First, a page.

The continued bombing and offensives in Waziristan primes an inescapable chain of events: as Jihadist charities and groups here continue to console the afflicted while fomenting anti-Western support, anti-American sentiment would engulf the region in a violent fervor, finally forcing angry Pashtuns to capitulate to an insurgency to repel the broader occupation. As they vow to extract vengeance, Pakistan is pitted into a state of peril; Pakistan becomes a parallel of Iraq where civil war arises and the rest of the nation is driven into political and economic instability. Pakistan’s nuclear arsenal becomes endangered, and neo-conservative think-tanks and war sympathizers would finally flaunt this as a pretext to justify denuclearization, a plethora of troop escalations or even a full-scale invasion of Pakistan.
The myth about Pakistan “not being serious” about terrorism, thus justifying an American intervention, must be shamefully put to rest: the Talibanization and terrorism of these remote provinces is due solely to the American presence. Imran Khan, Pakistani opposition politician and leader of Movement of Justice, revealed on Democracy Now that the growing instability was a direct result of America’s meddling in the region:
“…there was no terrorism in Pakistan, we had no suicide bombing in Pakistan, [until] Pakistan sent its troops under pressure from the US. General Musharraf capitulated under the pressure and sent Pakistani troops into the tribal area and Waziristan. So it was that that resulted in what was the new phenomenon: the Pakistani Taliban. We had no militant Taliban in Pakistan, until we got in—we were forced into this US war on terror by a military dictator, not by the people of Pakistan…”
The Real Meaning of Change
Obama might’ve thought he’d be cut some slack from other foreign policy blunders: like supporting rose-revolution Georgia while mistakenly accusing Russia as the aggressor in the South Ossetia war, or failing to condemn Israel’s disproportionate attacks on Gaza last winter that resulted in the deaths of innocent civilians. However, coupled with his overall progress in Middle East foreign policy, all of this isn’t a sign of incompetence or flexibility, but evidence that he intends to stay the course with the imperial war machine while deliberately crafting rhetoric to pretend otherwise.
Blaming Obama as just a cunning politician is only part of the grander picture. There’s an existential significance on why such a smart and glowing man like Obama engages in a quiet tactical repackaging of all his political endeavors, especially in a time when America’s image languishes at an all-time abysmal low. Anthony Arnove in an interview with Socialist Worker puts it into perspective:
“Essentially, during the Bush administration, whole sections of the left acted as if empire began with George W. Bush. As if it was something managed only by a handful of people: George Bush, Dick Cheney, Donald Rumsfeld, sections of the neo-conservative movement, perhaps even the Republican Party more generally. That takes the events of the last eight years out of the context of a history of US empire and aggression and intervention in global affairs going back to the 19th century. So in a sense, [Obama] does continue some of Bush’s policies, minus unilateralism, but ultimately is preserving the neo-conservative foreign policy agenda.”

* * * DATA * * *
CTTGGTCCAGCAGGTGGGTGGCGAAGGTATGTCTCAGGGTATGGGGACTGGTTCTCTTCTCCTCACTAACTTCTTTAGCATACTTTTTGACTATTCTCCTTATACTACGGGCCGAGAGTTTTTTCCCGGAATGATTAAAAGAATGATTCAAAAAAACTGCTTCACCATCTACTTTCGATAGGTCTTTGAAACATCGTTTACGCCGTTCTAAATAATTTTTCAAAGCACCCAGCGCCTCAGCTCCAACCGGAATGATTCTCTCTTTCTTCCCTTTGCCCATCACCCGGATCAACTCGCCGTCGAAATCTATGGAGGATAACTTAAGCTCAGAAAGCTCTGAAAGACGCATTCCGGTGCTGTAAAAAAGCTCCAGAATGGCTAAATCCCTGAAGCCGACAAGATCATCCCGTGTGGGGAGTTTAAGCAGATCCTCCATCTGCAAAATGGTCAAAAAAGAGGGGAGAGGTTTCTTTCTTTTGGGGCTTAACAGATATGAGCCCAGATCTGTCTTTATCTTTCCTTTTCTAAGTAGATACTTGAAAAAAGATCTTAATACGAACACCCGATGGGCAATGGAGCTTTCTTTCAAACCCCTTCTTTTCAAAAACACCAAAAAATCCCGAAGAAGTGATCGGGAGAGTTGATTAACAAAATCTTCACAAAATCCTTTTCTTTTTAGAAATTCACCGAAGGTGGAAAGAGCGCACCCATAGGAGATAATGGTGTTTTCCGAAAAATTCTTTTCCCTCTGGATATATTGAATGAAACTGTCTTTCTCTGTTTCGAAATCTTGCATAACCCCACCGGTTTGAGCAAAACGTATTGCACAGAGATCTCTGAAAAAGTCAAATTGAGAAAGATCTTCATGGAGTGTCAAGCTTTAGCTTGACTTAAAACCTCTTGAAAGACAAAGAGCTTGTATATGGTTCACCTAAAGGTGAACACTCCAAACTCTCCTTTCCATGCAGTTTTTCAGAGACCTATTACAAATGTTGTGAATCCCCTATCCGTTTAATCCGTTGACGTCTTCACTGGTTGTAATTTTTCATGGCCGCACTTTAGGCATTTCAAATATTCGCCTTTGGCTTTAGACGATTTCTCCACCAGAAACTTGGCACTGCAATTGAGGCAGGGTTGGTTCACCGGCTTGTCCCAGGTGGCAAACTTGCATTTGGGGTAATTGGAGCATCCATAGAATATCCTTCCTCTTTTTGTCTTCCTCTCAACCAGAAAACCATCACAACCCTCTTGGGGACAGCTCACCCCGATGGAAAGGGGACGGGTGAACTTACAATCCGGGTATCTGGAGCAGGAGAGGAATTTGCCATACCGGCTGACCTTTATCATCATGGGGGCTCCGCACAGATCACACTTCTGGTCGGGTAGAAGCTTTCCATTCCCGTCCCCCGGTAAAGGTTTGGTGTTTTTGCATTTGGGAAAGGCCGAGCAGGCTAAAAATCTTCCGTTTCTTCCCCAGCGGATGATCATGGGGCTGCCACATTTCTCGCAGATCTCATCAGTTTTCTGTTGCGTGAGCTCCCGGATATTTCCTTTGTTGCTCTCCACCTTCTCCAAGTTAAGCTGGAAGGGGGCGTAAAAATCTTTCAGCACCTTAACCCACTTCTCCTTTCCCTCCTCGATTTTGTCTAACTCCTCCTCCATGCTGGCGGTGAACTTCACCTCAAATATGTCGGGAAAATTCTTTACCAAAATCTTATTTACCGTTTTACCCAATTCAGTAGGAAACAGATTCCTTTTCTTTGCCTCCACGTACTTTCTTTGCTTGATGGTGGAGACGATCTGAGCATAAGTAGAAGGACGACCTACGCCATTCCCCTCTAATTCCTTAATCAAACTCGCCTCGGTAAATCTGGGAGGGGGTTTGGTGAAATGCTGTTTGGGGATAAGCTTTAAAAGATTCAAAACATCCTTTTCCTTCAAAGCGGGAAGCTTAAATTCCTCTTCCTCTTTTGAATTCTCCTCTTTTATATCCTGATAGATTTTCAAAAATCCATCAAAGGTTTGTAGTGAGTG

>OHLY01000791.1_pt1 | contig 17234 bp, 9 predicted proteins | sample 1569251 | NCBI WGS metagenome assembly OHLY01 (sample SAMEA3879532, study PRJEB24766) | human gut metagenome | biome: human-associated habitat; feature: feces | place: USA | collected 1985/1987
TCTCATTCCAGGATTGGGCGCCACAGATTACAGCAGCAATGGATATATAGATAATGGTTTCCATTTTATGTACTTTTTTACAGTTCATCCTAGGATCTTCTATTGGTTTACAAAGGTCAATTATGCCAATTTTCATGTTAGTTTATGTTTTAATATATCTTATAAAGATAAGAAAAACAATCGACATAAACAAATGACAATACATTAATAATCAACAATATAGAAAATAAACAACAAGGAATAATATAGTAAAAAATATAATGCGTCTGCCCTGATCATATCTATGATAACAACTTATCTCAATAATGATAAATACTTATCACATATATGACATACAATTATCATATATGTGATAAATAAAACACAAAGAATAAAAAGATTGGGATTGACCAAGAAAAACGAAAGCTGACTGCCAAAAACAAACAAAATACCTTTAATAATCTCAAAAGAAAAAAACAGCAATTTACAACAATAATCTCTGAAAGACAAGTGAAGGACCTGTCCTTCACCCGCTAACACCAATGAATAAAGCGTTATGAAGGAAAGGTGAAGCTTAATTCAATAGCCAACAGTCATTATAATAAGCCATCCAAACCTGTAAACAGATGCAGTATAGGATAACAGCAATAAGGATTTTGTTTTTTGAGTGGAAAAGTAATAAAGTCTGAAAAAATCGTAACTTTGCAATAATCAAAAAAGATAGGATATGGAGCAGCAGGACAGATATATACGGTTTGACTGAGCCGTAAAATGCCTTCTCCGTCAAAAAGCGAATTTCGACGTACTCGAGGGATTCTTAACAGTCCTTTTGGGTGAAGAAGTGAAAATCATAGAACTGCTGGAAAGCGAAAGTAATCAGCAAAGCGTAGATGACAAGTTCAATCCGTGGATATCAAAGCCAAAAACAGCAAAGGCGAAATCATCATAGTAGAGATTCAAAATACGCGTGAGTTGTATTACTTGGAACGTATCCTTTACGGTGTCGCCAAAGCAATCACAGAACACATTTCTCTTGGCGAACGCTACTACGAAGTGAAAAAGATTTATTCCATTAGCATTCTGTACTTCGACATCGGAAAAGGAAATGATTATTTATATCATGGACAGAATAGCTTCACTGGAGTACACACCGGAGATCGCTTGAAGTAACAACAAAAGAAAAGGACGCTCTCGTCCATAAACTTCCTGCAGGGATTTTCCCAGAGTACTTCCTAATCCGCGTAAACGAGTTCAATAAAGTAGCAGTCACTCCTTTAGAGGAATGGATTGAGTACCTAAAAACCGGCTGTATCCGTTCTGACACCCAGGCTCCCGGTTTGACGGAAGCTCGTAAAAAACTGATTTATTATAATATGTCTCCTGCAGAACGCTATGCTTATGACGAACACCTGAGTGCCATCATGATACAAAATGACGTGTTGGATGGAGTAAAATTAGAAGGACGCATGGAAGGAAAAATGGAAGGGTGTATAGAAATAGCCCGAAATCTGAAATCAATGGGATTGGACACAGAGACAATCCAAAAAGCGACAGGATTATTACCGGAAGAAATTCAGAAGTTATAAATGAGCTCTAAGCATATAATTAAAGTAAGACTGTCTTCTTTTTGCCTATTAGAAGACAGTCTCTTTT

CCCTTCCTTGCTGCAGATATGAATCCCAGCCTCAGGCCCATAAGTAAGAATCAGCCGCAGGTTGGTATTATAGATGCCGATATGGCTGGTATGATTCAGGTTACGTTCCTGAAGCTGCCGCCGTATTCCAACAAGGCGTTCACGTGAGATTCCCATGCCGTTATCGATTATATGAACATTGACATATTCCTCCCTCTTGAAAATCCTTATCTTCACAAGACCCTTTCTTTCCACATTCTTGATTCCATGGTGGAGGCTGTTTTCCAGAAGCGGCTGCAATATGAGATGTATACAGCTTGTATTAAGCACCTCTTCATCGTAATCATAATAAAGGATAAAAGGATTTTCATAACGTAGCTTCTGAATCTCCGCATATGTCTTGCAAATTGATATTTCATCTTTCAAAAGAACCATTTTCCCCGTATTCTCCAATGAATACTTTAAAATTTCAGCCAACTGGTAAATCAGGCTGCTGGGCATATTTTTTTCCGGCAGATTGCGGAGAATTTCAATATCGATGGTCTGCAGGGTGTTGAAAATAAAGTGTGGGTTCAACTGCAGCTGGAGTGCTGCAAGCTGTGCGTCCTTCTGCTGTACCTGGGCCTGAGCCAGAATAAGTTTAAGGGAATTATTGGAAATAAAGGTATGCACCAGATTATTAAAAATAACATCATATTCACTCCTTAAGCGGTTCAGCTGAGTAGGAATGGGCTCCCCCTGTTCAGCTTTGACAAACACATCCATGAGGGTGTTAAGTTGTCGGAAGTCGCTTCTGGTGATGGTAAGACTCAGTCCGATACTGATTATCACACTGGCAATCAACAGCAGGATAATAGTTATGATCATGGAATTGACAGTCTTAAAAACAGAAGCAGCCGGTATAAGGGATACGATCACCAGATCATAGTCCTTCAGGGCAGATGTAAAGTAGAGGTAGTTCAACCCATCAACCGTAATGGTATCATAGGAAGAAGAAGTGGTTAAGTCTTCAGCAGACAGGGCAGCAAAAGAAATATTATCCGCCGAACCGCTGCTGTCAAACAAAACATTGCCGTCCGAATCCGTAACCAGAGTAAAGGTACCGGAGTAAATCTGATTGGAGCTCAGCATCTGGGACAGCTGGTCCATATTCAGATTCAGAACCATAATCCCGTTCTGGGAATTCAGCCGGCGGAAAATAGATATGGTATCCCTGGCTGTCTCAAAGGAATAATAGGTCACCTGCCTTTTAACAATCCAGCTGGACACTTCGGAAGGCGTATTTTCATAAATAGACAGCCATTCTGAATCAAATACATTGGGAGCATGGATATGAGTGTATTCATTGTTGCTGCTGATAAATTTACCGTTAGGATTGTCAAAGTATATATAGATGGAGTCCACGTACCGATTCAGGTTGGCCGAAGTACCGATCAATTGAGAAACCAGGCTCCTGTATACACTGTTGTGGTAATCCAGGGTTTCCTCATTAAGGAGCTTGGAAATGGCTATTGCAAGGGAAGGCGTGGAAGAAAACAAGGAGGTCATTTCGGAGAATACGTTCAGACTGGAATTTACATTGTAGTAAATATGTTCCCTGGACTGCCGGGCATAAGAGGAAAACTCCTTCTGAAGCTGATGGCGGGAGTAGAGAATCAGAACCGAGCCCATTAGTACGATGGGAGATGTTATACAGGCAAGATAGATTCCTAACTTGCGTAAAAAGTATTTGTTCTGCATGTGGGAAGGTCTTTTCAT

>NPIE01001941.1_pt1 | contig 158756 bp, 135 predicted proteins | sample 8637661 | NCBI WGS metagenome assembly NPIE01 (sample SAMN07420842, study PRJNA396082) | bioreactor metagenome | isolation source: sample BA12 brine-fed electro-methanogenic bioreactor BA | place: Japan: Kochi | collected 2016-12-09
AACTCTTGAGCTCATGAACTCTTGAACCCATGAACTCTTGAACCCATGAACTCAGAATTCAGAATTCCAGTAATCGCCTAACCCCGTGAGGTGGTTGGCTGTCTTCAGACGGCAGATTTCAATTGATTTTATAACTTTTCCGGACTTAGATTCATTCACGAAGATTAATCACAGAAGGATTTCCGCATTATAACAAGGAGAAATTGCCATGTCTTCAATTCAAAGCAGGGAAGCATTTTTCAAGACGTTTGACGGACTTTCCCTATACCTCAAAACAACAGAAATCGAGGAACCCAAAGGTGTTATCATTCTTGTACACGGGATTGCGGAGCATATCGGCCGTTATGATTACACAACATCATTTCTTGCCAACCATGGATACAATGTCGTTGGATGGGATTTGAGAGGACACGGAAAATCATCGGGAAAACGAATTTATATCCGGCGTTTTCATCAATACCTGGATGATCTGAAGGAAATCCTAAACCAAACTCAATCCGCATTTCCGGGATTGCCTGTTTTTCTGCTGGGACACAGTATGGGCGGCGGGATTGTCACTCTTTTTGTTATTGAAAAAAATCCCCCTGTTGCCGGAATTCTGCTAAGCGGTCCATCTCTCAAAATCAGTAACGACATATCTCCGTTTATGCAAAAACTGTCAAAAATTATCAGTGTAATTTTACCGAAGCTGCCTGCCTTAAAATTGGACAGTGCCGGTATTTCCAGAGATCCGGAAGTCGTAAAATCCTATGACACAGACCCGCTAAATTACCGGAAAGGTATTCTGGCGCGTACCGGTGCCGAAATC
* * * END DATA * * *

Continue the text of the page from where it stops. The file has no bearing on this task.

That must be the meaning of change. The goal was not to restore the rule of law and constitutional legitimacy, but to transcend the Bush administration’s cowboy unilateralism and tactfully reassert a neo-conservative normalcy in America’s foreign policy. America unwittingly received a repackaged war program for those so hyperfocused on Bush-era crimes that they forgot these imperialistic dreams of American empire existed past the times of the Bushes. Obama coddled and kept his war hawk administration, continues the destabilization of Pakistan, and marches on with the broader war on terror.
It’s no mystery why he continues the mimicry of due process yet engages preventative detention, the further suppression of abuse photos, and the denial of habeas corpus to foreign enemy combatants. The Iraq withdrawal facade and his funneling of troops and resources into Afghanistan and the Pakistani frontier, reveals that while preaching good intentions and a faux openness with the public, he still cannot escape the bipartisan war agenda.
Promises are lofty and bittersweet until voters realize that the two-party system is a dead construct with only counterfeit solutions. For Obama, change is just politics as usual.
Bryann Alexandros writes about politics, philosophy, and history. Some of his essays and commentaries have appeared in the Center for Research on Globalization and The Christian Science Monitor.